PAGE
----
Interview with Netflix's Requiem and Ripper Street Composer Dominik Scherrer

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Interview with Dominik Scherrer
by Marie-Anne Fischer
Dominik Scherrer is an award winning British-Swiss composer who lives and works in London and is widely known globally for his music in some of the best premium television dramas and films; Requiem, Ripper Street which earned him an Ivor Novello Award and RTS Award Nomination, The Missing (2015 Primetime Emmy Nomination), Amazon’s The Collection (Ivor Novello Nomination), Marple (Ivor Novello Nomination), Inspector Calls, Monroe (series 1 & 2), Scenes of a Sexual Nature, The Nine Lives of Tomas Katz (Best Music Award at Spain’s Estapona Film Festival), Alice Through The Looking Glass to name a few. Dominik has his own avant-garde disco & video art duo, and composes performance music for the theatre. He also produces sound design and composition for fine art installations, most notably for artist Suki Chan.
I am grateful to Dominik for taking time to share his insights and allowing us to get to know the creative person behind his many accomplishments.
Can you please tell me a little about yourself, where you come from and how you became involved with music. For instance, what was the first turning point that set your career in motion?
I grew up in Zurich, in a musical family, had classical training, and also had rock and pop bands. I had always been fascinated by the interplay of music and moving image. I was keen to compose music for the screen and I started making my own films, so I could full explore the moving image - music - sound relationship. I became, and still am, a keen follower of Soviet film director and film theorist Vsevolod Pudovkin. Influenced by his ideas of montage and socialist film-making ideology I embarked on ambitious film projects - literary adaptions, operas, art films, as both director and composer. Some of those became successful particularly at film festivals. After moving to Hamburg, I ended up in London to study filmmaking. I thought I’d become a filmmaker, but everyone at film school asked me to score their films. After film school, others asked me to score bigger projects. Initially I had string quartets, but eventually I got asked to score a feature film and had an orchestra. I stayed in London and focused on film scoring.
I have been listening to the soundtrack for the science-fiction/crime mini-series ‘The City And The City’ which is incredibly inspiring; using electronic and acoustic instruments, choir and sound design. Can you please talk us through how you approached the music and how you developed your initial ideas?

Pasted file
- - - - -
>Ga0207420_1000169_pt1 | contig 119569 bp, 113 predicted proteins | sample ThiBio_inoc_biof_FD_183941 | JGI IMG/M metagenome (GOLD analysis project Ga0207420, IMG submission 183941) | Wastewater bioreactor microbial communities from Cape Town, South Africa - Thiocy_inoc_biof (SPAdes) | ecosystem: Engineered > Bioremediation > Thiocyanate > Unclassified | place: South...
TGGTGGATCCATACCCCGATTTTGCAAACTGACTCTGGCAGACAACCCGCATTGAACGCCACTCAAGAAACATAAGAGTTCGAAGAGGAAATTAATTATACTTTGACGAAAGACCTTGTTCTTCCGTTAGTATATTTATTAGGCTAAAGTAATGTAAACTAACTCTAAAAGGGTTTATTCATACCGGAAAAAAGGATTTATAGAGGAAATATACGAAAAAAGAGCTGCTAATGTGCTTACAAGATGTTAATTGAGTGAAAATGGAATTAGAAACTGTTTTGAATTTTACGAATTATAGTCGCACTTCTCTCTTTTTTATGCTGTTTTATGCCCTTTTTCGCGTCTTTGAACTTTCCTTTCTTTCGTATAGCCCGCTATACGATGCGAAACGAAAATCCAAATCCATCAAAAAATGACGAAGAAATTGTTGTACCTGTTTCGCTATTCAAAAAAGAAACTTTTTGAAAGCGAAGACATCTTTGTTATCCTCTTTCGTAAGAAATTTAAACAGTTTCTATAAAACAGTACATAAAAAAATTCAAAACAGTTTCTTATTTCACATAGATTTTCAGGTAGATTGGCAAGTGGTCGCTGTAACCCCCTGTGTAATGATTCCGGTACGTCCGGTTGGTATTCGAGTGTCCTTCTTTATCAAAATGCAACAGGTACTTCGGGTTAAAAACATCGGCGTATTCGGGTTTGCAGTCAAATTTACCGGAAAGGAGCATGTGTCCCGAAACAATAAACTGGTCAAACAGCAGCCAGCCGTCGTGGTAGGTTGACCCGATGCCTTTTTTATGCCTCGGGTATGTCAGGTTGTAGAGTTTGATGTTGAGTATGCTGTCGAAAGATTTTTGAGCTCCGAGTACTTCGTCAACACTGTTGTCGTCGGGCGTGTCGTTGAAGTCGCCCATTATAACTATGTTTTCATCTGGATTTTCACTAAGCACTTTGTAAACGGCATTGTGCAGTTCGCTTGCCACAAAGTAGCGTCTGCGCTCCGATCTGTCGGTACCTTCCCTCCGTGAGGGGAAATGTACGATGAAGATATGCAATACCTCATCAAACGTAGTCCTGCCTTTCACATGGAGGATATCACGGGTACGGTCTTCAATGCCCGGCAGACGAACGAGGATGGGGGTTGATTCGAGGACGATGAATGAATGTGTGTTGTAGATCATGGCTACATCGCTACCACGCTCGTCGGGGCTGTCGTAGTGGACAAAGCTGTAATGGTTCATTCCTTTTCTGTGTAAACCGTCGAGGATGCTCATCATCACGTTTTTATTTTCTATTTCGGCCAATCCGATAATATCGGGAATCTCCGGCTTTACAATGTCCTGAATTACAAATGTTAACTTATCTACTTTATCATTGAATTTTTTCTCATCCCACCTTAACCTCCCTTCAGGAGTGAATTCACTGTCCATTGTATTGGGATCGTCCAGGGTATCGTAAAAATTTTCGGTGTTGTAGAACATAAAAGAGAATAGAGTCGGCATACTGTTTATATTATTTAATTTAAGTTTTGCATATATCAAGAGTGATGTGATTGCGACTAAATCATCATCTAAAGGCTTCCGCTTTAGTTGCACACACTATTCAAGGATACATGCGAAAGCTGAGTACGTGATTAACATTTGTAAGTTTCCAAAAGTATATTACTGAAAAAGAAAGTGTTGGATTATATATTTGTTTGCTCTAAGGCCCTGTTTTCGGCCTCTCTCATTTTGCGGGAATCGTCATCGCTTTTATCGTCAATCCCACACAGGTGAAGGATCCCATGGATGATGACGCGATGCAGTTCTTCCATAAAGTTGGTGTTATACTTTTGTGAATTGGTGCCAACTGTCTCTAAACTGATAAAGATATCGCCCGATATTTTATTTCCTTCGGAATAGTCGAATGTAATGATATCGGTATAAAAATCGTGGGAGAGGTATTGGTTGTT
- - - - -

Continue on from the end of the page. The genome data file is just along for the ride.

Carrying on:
The City and the City is based on the book by China Miéville and it plays in three very different worlds: two distinctive cities that occupy the same geographical space, and a possible third city - a utopian ancient civilization. The story keeps crossing those borders and I really wanted the viewer to feel that they cross into a different sonic and musical arena each time. One city had a more acoustic sound, with piano, cello, viola, guitar, and some instruments sounded as if they were recorded with ancient tape recorders. The other city was more futurist, but in a deliberately dated manner. Analog synths, large string section. A kind of synthetic, but epic, Thatcherite dream. A women’s choir, with percussion and woodwinds was the sound of the utopian third city.
Along with numerous nominations and awards, you earned the prestigious Ivor Novello Award and RTS Award Nomination for best television soundtrack for ‘Ripper Street’. How did you find the experience and what was the process like; from preparing the scores to planning the recording sessions to the dubbing stage and final mix?
Ripper Street is a Victorian crime drama, set in 1890s London east end. My studio is also in Spitalfields, right around the corner from many Ripper Street story locations, and I was keen to get involved in the project. I suggested that the music should sound as if it’s coming from the streets of London, as opposed to a concert hall. So the process of composing often started with only one, two, three instruments as a core, for example fiddle, with banjo and mandolin.